‘If I were loved, as I desire to be’ by Alfred Lord Tennyson is a variation of a Petrarchan or Italian sonnet. Traditionally these sonnets are split into an octave, a set of eight lines, and a sestet or set of six lines. They usually rhyme, ABBA ABBA CDECDE. In this case, although Tennyson has persevered the distinctive split in the poem, the rhyme scheme varies.”If I were loved, as I desire to be” rhymes, ABBA CDDC AEFEFA.
Explore If I were loved, as I desire to be
Summary of If I were loved, as I desire to be
The poem beings with the speaker stating that he does not have the amount, or type, of love that he desires. He wants to be loved without reserve or stipulation. He believes that if he can acquire the love of one particular unnamed person, that he will be without fear. The evil of the world will be unable to reach him.
The speaker describes how all the pain that exists, whether within or without, could not touch him. He would be impervious to hurt of any kind. Love would provide him with an indestructible hope that would rise past any depression or darkness.
The poem concludes with the speaker describing how even if the world was to completely come to an end, and alone with her he faced his death, he would not be afraid. As long as they have their hands clasped and are able to reassure one another with their presence, they could face an oncoming torrent of destruction. Unfortunately for the speaker, this is only a dream. From this piece, the reader cannot infer whether there is any possibility of this love becoming real.
Analysis of If I were loved, as I desire to be
If I were loved, as I desire to be,
What is there in the great sphere of the earth,
And range of evil between death and birth,
That I should fear,–if I were loved by thee?
Tennyson’s sonnet, “If I were loved, as I desire to be,” begins with the speaker making use of the title line. Often times in sonnet writing, the first line of the poem becomes the title, as happens with this piece. The speaker is saying, very straightforward and simple, that he is not loved as he wishes he was. He knows that there is more out there than he is receiving.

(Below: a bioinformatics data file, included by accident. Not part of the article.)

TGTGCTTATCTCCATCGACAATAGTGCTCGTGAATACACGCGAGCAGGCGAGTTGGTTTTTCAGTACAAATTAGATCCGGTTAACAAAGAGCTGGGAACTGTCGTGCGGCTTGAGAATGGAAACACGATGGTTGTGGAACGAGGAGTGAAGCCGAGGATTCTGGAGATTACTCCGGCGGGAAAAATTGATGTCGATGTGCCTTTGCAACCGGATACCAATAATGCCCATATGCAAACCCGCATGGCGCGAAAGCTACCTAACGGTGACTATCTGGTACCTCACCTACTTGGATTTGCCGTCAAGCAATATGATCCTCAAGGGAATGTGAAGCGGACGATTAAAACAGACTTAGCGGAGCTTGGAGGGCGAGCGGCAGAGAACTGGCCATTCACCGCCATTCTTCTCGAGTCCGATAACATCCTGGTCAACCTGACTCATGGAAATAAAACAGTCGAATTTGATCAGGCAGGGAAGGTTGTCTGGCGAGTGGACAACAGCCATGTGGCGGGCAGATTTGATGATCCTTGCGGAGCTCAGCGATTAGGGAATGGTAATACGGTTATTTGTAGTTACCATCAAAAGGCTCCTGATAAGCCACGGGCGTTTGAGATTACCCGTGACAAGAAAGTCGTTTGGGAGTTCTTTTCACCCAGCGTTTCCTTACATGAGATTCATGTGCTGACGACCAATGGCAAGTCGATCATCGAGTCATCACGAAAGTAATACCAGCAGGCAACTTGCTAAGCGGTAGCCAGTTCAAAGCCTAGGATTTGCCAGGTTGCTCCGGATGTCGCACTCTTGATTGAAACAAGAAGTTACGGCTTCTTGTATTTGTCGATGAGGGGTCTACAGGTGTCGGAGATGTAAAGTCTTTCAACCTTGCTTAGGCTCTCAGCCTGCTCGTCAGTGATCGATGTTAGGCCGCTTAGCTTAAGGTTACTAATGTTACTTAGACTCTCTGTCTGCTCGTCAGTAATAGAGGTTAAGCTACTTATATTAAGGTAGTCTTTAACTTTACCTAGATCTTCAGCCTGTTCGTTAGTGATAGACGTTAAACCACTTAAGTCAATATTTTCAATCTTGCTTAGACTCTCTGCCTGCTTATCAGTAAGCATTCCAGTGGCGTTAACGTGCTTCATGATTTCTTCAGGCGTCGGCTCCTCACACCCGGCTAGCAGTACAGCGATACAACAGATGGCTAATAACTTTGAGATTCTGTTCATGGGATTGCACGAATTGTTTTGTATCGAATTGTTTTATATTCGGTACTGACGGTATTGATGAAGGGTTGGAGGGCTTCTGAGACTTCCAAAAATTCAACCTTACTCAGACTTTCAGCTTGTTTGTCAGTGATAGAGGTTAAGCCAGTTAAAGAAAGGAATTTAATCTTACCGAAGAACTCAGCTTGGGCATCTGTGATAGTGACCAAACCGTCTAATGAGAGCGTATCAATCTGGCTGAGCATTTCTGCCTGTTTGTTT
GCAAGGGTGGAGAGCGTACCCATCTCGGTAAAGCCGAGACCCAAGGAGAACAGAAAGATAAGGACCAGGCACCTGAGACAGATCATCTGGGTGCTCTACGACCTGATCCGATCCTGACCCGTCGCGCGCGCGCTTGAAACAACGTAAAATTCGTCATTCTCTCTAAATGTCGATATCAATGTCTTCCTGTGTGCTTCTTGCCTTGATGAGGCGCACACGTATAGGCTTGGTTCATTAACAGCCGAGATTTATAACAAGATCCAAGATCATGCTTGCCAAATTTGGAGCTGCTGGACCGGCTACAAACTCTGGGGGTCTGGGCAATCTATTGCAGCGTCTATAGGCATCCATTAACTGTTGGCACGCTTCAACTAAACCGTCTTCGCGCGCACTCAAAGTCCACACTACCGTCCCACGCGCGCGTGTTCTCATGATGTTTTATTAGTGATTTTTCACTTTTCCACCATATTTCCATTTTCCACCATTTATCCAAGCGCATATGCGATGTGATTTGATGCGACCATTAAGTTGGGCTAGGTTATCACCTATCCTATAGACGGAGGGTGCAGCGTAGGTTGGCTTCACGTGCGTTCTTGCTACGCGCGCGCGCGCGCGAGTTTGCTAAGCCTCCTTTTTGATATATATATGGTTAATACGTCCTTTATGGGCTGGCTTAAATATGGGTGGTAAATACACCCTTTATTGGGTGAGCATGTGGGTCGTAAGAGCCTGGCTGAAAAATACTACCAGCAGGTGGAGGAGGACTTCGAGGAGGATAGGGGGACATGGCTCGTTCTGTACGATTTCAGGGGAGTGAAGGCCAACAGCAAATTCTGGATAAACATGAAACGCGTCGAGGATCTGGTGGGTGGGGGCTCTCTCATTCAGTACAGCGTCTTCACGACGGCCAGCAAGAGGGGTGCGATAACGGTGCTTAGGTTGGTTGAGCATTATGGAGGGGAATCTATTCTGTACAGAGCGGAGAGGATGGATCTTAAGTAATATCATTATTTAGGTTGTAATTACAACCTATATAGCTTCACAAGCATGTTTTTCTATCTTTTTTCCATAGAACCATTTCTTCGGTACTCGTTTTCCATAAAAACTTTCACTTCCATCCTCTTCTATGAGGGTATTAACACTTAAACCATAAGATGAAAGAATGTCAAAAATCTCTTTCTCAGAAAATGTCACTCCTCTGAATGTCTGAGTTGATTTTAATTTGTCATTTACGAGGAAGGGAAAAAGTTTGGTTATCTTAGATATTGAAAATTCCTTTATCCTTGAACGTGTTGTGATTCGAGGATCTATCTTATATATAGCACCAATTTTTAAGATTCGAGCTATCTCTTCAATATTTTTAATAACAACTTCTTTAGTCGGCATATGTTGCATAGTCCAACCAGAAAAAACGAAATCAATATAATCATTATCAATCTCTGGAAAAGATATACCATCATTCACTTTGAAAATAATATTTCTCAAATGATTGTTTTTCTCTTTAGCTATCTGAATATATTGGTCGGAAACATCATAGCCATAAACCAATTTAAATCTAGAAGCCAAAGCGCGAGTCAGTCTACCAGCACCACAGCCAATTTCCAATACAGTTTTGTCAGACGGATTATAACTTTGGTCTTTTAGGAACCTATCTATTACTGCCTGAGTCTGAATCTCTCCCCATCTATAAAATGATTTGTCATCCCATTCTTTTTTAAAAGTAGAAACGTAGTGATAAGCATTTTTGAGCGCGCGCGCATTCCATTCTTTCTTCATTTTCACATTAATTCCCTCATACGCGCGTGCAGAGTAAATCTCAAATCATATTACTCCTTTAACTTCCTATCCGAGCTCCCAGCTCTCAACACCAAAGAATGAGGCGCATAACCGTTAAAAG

He believes that if this were to be the case if he was indeed loved to someone’s full capacity, there would be nothing “in the great sphere of the earth” for him to fear. Although there is “evil” in the world that can do damage to one’s life between “death and birth” he will pay it no regard; if only he was to be “loved by thee.”
The reader knows at this point that he is not speaking metaphorically about an unnamed or unplaced love, but about one person he desires in particular. This unknown person has his full affection but does not return it to the extent that he wishes.
All the inner, all the outer world of pain
Clear Love would pierce and cleave, if thou wert mine
As I have heard that, somewhere in the main,
Fresh-water springs come up through bitter brine.
The speaker continues on in the second quatrain, or the second half to the octave, to describe how if he was to be loved as he desires, all the pain in the world, whether it exists within the mind or in the physical world, would be “pierc[ed] and cleav[ed].” It would be irreparably severed and destroyed. He would not be within its reach. This though will only be the case it “thou wert mine,” he says. Only if she becomes his forever will his life be free of all pain.
He has not experienced the next lines himself but he has “heard that” when one is in loved and is loved in return, that “Fresh-water,” representing a new outlook on life and renewed optimism, will emerge from any depression one might have felt. The darkness of the speaker’s life before this love is represented by “bitter brine.” Hope breaks through evil, darkness and depression.